Scope 3 refers to all other indirect greenhouse gas emissions. These emissions result from the company’s activities but originate from external sources. In fact, they relate to the entire upstream and downstream supply chain, from purchasing raw materials to waste management.

This type of emission generally represents between 80% to 90% of a company’s total emissions. Although this scope is particularly difficult to control, it remains essential for an effective net zero emissions strategy.

The role of procurement departments in achieving net zero

A credible and effective net zero emissions strategy must cover the entire value chain, with particular focus on the vast and complex scope 3.

Today, most companies have started to analyse and reduce their scope 1 and 2 emissions. Naturally, they have concentrated their efforts on the areas over which they have more direct control. However, scope 3 emissions account for the largest share. It is up to each company to use its influence within the value chain to deeply decarbonise the global economy.

Because it manages the company’s external resources, the procurement function plays a key role in reducing upstream scope 3 emissions with its suppliers. It is up to buyers to bring their partners on board, who are essential for the successful implementation of their company’s net zero emissions strategy. According to a report from the Science-Based Targets initiative (SBTi), a supplier is 68% more likely to commit to this approach if asked by two companies, and 76% more likely if asked by three companies. It is time to initiate the movement…

A net zero emissions procurement strategy

A net zero emissions procurement strategy relies on three key interdependent principles.

Integrating sustainability criteria into procurement processes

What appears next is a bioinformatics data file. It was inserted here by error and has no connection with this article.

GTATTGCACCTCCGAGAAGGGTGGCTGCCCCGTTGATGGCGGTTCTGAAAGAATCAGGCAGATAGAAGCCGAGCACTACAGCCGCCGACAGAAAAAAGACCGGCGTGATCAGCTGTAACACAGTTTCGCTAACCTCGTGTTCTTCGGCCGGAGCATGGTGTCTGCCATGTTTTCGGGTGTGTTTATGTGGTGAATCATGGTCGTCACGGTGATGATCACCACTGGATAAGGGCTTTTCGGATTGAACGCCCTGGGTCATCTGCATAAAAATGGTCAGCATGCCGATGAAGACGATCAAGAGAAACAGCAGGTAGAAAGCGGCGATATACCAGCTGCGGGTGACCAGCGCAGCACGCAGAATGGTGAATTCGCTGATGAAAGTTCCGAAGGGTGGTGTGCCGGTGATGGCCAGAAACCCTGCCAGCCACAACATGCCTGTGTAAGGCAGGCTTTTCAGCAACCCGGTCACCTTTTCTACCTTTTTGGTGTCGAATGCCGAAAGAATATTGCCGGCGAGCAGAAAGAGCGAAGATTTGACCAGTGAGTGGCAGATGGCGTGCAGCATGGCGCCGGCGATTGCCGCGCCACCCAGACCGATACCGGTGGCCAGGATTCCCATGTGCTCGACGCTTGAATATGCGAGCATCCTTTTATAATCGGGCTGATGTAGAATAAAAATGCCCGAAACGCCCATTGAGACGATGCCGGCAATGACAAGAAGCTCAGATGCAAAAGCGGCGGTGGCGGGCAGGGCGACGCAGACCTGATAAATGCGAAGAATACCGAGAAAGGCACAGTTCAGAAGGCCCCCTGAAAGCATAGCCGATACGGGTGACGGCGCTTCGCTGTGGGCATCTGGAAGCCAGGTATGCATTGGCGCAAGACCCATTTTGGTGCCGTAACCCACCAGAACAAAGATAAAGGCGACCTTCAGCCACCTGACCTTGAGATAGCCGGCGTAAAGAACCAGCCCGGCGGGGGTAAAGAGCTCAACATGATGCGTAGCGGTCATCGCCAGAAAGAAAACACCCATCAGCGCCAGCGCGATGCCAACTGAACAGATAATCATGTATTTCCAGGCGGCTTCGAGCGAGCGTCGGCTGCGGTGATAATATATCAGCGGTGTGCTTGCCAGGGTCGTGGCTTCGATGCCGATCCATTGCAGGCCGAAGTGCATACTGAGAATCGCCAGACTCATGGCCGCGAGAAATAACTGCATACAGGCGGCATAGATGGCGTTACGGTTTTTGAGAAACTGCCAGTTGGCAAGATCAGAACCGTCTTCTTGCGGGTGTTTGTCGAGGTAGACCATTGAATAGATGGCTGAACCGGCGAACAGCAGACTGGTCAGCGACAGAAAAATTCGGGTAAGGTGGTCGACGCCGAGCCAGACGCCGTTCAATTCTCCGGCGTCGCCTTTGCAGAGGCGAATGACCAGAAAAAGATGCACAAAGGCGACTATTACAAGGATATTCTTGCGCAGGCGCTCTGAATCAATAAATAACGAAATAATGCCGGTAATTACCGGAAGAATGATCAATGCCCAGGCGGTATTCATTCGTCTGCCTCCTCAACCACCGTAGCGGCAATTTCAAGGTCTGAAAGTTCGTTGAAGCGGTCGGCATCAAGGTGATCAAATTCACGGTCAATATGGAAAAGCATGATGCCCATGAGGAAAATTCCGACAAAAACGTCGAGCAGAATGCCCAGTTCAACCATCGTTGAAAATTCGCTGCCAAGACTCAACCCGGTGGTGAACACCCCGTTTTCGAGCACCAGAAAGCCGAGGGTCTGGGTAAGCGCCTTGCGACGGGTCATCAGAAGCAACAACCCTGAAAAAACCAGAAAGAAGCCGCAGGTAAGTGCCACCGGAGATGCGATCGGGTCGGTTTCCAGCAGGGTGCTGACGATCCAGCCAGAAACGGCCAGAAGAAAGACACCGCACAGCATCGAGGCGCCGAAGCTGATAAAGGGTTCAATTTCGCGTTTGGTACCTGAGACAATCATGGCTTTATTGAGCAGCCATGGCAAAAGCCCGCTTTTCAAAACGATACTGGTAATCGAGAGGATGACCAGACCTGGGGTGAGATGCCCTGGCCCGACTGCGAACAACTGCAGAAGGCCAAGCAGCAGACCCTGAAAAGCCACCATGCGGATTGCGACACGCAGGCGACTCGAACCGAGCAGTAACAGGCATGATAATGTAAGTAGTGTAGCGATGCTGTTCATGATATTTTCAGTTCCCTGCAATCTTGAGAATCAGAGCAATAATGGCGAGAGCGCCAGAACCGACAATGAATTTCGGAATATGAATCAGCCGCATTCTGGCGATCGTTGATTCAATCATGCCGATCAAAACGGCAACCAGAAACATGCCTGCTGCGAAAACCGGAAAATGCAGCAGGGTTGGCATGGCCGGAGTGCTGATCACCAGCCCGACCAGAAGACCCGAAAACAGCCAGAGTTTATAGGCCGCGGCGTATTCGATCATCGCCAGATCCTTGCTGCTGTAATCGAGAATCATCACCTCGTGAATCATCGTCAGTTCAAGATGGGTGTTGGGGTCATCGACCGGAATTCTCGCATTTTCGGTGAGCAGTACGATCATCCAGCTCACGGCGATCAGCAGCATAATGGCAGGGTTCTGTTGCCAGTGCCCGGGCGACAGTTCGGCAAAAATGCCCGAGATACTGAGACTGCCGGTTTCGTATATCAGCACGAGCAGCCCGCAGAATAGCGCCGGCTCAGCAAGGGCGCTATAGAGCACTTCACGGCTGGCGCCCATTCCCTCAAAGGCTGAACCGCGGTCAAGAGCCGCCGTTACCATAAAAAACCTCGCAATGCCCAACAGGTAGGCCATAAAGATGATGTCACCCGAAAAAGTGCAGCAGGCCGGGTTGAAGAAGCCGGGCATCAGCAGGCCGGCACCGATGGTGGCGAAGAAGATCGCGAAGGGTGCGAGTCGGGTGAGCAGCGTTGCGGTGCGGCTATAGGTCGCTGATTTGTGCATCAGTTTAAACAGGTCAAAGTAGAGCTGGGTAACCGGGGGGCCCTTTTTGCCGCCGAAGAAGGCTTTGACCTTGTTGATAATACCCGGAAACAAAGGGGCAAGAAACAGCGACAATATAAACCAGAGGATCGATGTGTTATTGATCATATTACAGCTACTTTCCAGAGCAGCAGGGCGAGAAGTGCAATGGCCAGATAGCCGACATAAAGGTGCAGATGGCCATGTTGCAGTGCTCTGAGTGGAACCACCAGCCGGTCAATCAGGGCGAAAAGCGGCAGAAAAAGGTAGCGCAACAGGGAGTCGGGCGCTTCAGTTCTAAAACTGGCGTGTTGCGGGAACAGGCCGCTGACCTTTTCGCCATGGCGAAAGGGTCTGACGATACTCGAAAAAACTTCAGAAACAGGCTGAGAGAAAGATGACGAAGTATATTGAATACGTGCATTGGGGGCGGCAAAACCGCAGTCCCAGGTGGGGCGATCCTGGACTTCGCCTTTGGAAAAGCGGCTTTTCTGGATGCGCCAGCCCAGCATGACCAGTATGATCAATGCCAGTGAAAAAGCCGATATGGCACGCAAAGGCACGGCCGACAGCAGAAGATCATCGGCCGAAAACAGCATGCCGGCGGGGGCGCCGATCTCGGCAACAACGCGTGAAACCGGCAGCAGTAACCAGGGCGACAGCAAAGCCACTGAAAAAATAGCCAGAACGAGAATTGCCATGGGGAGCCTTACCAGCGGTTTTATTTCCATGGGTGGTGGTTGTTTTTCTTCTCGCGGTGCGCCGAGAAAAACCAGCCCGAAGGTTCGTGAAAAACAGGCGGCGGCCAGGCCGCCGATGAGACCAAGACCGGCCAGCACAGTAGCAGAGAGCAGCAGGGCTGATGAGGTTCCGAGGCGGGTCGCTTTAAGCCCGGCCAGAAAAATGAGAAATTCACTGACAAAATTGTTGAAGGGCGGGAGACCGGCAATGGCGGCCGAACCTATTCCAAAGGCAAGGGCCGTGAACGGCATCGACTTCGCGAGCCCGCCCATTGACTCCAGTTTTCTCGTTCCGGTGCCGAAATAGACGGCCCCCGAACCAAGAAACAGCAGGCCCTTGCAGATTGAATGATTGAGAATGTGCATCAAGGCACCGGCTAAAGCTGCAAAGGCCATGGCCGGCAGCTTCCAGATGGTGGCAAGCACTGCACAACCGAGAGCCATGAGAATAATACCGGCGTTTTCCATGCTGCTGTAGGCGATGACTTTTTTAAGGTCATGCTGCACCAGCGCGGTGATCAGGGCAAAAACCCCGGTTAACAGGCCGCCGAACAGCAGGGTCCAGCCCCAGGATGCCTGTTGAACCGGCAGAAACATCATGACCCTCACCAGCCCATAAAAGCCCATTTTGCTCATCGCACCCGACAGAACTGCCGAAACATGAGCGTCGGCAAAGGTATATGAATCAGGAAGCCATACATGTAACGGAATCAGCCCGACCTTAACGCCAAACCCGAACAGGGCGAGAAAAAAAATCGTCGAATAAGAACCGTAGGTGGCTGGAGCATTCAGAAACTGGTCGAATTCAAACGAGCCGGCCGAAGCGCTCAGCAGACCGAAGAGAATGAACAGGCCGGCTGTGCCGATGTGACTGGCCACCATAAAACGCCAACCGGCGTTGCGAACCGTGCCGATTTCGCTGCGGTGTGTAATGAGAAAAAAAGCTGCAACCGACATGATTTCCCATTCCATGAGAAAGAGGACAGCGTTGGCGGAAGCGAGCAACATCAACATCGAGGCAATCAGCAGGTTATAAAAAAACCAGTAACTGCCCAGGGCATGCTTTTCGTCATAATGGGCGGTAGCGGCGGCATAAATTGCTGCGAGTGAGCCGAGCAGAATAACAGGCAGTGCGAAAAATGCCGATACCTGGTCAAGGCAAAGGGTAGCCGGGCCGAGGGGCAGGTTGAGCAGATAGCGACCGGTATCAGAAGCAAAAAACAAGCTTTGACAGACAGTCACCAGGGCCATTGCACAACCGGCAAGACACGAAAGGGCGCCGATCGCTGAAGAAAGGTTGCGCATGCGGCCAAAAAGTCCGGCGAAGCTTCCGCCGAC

By integrating sustainability criteria into their procurement processes, companies encourage their suppliers to adopt more environmentally friendly practices and work towards carbon neutrality. For example, they can include clauses in their contracts that promote emissions reduction throughout the supply chain.

Measuring the environmental footprint of the supply chain

It is essential to measure the environmental footprint, particularly greenhouse gas emissions, of the products and services, both direct and indirect, purchased by companies. Reliable data on emission sources and volumes will enable them to effectively target their net zero emissions procurement strategy, monitor and assess progress in this area.

Fostering innovation and sustainable development

Companies should also encourage innovation among their suppliers who design the products and services of the future. Strategic partnerships focused on sustainability pave the way for innovative solutions that benefit the environment and businesses.

As you can see, implementing a net zero emissions procurement strategy is a prerequisite for ensuring a sustainable future and resilience to climate change. By reducing emissions at every level of the supply chain, companies can not only limit and lower their impact on the planet, but also stimulate innovation and strengthen their market position as responsible players.